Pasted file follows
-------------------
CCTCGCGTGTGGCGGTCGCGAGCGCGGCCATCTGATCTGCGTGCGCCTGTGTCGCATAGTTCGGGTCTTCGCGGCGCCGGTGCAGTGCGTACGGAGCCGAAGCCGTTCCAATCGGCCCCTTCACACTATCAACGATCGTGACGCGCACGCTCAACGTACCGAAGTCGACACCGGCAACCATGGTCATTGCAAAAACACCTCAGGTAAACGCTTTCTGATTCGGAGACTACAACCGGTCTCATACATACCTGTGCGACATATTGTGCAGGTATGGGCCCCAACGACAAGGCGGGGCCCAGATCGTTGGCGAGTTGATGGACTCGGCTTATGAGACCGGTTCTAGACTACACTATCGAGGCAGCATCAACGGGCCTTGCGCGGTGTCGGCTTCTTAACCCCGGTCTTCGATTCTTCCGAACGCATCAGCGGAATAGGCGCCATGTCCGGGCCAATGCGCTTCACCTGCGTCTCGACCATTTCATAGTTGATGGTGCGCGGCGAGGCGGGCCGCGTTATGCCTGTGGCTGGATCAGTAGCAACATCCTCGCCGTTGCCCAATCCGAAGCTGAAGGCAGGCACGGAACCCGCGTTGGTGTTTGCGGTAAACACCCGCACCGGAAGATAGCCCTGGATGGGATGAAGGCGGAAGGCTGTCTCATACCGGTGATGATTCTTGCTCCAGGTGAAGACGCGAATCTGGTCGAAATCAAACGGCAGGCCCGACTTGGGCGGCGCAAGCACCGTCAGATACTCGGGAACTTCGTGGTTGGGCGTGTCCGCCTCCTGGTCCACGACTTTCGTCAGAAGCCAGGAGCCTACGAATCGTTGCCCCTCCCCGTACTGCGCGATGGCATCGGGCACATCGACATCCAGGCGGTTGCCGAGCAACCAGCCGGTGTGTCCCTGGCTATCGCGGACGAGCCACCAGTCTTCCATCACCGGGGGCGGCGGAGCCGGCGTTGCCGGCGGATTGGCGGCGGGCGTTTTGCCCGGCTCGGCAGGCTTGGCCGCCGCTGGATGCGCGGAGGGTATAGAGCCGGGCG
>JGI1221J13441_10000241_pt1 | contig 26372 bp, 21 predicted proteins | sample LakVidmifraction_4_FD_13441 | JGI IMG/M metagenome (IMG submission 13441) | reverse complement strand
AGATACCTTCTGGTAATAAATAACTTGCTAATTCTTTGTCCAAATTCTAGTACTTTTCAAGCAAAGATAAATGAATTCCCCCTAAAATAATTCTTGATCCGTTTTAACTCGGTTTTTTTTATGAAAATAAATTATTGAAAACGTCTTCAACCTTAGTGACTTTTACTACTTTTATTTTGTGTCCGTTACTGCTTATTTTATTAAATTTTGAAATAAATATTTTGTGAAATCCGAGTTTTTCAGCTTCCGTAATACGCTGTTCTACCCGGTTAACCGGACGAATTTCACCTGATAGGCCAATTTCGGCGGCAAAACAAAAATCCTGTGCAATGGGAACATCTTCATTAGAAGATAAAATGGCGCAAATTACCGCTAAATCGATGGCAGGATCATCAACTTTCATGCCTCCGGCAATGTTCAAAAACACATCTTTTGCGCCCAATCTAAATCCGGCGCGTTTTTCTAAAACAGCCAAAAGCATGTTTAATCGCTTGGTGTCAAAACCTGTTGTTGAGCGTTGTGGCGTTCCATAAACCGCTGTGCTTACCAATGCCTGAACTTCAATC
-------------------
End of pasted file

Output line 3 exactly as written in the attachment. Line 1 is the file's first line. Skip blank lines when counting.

AGATACCTTCTGGTAATAAATAACTTGCTAATTCTTTGTCCAAATTCTAGTACTTTTCAAGCAAAGATAAATGAATTCCCCCTAAAATAATTCTTGATCCGTTTTAACTCGGTTTTTTTTATGAAAATAAATTATTGAAAACGTCTTCAACCTTAGTGACTTTTACTACTTTTATTTTGTGTCCGTTACTGCTTATTTTATTAAATTTTGAAATAAATATTTTGTGAAATCCGAGTTTTTCAGCTTCCGTAATACGCTGTTCTACCCGGTTAACCGGACGAATTTCACCTGATAGGCCAATTTCGGCGGCAAAACAAAAATCCTGTGCAATGGGAACATCTTCATTAGAAGATAAAATGGCGCAAATTACCGCTAAATCGATGGCAGGATCATCAACTTTCATGCCTCCGGCAATGTTCAAAAACACATCTTTTGCGCCCAATCTAAATCCGGCGCGTTTTTCTAAAACAGCCAAAAGCATGTTTAATCGCTTGGTGTCAAAACCTGTTGTTGAGCGTTGTGGCGTTCCATAAACCGCTGTGCTTACCAATGCCTGAACTTCAATC